We live in ignorant bliss of the cyber threats security agencies have averted. It’s the nature of the beast that the agencies involved don’t make public the threats and therefore the public never get a real picture of what’s going on – and how close these threats came to reality.
There is a certain Hollywood effect about it all, conjuring up images of agents whispering in the safety of steel-lined bunkers, facing off against hackers cowering over keyboards in eastern European boltholes. The reality of cybersecurity and how states are dealing with it, however, are generally a lot less dramatic.
Ciarán Martin, head of the UK's National Cyber Security Centre (NCSC) at the British intelligence centre GCHQ, is the point-man on how to tackle it and he appears anything but mysterious.
At a recent address to the Institute of International and European Affairs (IIEA) in Dublin he quickly raised this “Hollywood” effect – the spy-novel suspense that has come to surround cyber threats in an era of rogue states and political sabotage.
“Fear and mystique has been the enemy of sound public policy,” he said during a speech that touched on a new more enlightened approach to web-based crime in the UK – a crucial philosophy of openness and demystification.
“Western societies I think hamper themselves from doing cybersecurity well by spreading that fear, by not explaining very clearly what the risks are and the likelihood of it to materialise,” he told his audience.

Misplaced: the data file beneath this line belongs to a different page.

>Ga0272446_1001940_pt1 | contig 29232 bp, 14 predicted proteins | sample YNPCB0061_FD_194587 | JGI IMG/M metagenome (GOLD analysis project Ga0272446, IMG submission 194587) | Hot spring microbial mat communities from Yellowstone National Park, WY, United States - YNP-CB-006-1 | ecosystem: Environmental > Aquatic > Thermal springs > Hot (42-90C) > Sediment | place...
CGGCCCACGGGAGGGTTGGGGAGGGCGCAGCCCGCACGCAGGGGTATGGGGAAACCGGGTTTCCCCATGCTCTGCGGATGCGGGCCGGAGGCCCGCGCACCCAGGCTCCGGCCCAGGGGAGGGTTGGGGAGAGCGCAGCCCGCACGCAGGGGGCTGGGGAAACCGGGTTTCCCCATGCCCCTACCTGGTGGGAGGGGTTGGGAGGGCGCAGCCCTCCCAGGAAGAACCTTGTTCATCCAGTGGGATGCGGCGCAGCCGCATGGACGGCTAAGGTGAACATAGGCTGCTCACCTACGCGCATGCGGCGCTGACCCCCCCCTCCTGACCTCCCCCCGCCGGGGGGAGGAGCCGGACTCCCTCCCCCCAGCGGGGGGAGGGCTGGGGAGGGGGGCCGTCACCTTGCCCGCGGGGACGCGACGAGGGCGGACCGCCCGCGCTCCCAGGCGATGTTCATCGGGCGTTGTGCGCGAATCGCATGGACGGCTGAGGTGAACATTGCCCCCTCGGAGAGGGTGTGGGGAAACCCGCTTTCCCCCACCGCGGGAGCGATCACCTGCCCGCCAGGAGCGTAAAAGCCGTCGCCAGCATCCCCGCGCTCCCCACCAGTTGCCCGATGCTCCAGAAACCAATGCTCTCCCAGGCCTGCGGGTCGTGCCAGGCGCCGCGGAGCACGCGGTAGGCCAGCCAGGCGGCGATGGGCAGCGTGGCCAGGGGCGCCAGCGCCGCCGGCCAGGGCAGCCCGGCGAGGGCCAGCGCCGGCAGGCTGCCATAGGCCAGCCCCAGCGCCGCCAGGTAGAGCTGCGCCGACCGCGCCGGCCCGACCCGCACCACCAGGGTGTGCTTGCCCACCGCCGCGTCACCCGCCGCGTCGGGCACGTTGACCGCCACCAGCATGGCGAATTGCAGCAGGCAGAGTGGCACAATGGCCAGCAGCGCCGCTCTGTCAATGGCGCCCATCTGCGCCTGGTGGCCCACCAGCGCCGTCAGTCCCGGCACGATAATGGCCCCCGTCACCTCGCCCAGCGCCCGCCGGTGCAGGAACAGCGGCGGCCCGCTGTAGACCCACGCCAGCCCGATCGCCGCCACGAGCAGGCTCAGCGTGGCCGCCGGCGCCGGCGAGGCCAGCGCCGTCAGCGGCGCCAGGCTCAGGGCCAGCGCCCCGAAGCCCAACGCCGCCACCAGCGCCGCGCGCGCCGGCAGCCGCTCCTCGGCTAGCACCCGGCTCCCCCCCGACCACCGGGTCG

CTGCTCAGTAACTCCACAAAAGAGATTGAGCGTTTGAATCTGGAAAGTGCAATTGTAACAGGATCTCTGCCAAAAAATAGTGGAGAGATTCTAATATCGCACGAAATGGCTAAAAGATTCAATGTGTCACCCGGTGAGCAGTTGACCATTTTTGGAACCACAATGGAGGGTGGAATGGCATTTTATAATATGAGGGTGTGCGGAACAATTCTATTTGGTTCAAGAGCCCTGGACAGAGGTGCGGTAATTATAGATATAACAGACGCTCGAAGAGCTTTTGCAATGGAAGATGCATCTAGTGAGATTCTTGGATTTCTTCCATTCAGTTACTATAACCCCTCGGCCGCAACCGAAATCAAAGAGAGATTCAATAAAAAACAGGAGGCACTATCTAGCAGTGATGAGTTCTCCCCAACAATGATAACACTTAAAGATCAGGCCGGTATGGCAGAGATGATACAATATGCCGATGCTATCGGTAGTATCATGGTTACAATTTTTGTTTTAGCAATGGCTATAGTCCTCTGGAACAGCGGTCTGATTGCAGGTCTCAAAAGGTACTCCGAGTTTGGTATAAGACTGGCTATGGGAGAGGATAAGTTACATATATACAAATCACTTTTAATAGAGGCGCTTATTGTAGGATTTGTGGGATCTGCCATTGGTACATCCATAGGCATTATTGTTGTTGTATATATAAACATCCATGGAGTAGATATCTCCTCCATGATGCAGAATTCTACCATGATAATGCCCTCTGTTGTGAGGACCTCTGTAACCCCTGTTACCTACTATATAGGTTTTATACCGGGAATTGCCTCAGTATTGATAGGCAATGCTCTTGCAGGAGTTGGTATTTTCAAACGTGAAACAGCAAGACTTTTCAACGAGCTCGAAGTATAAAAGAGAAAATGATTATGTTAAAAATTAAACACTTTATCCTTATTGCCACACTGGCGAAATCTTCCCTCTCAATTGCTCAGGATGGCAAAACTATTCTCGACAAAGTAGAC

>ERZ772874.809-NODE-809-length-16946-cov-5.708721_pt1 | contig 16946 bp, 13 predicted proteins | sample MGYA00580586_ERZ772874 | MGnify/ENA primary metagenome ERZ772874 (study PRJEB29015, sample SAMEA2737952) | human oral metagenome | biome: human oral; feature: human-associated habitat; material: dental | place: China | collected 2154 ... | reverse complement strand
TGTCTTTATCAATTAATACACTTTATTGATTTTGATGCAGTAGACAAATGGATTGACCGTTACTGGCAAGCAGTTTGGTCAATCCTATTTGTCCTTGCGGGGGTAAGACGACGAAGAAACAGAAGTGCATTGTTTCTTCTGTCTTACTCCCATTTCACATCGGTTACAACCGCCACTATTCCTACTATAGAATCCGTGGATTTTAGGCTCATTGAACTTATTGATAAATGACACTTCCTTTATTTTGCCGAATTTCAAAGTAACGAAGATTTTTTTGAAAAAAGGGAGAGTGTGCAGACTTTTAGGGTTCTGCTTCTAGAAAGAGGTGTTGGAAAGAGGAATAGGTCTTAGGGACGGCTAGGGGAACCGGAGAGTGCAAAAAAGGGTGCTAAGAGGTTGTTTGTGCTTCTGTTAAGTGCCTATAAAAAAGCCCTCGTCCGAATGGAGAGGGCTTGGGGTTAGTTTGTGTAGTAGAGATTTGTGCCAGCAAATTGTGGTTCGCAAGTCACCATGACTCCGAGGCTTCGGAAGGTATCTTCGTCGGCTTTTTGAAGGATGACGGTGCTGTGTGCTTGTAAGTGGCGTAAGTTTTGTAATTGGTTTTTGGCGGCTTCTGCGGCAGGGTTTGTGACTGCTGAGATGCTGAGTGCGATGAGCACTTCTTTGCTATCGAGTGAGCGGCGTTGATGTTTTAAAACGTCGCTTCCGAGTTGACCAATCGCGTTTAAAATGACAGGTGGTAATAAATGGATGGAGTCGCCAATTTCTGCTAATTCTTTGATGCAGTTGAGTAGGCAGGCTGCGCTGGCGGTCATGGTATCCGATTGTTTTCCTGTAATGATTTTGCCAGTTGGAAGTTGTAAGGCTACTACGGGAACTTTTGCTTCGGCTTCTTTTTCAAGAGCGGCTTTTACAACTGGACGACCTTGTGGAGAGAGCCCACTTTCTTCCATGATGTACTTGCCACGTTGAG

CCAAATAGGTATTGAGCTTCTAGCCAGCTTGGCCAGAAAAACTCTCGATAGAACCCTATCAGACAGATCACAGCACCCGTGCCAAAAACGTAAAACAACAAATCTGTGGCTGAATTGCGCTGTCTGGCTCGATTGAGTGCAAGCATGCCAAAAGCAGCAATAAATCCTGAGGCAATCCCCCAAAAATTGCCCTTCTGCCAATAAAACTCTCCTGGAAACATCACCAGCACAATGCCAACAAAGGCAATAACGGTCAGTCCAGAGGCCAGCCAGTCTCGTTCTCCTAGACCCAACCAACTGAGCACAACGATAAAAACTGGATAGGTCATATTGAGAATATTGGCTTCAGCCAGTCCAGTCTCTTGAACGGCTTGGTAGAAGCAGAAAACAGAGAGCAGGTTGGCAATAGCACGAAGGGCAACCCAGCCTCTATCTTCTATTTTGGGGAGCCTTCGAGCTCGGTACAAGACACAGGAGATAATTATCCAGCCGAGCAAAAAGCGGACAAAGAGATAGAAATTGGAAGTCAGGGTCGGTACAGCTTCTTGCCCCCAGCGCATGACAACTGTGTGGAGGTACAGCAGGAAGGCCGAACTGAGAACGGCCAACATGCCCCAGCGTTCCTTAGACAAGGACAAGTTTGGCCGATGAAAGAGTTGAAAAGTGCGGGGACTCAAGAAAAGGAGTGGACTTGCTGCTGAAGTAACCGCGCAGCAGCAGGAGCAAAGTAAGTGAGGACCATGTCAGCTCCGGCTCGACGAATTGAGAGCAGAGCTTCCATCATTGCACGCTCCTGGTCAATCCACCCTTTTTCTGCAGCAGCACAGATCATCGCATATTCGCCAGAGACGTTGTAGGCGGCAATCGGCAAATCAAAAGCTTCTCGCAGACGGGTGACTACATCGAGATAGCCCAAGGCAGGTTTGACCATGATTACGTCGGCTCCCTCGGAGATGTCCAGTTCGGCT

“Everyone . . . is more likely, certainly in terms of the devices in your pocket, to experience serious transnational organised cybercrime than you are to experience the Russians.”
Mr Martin was in Dublin not just to help cool this cybercrime fever, but to conduct a series of high level meetings with Irish agencies – gardaí, Defence Forces, and our own National Cyber Security Centre – as part of his agency's policy on international co-operation and understanding.
He promotes the idea that a greater level of security awareness and basic protections on an individual (person or entity) level will pay off profoundly on a national one.
It is this thinking that has cast the UK’s NCSC as “the most transparent public cybersecurity agency in the world”, he said, one that releases “unprecedented” levels of information for widespread consumption.
Speaking later to The Irish Times, Mr Martin said public communication was an essential part of its activities – even though it is based in the opaque world of GCHQ (Government Communications Headquarters).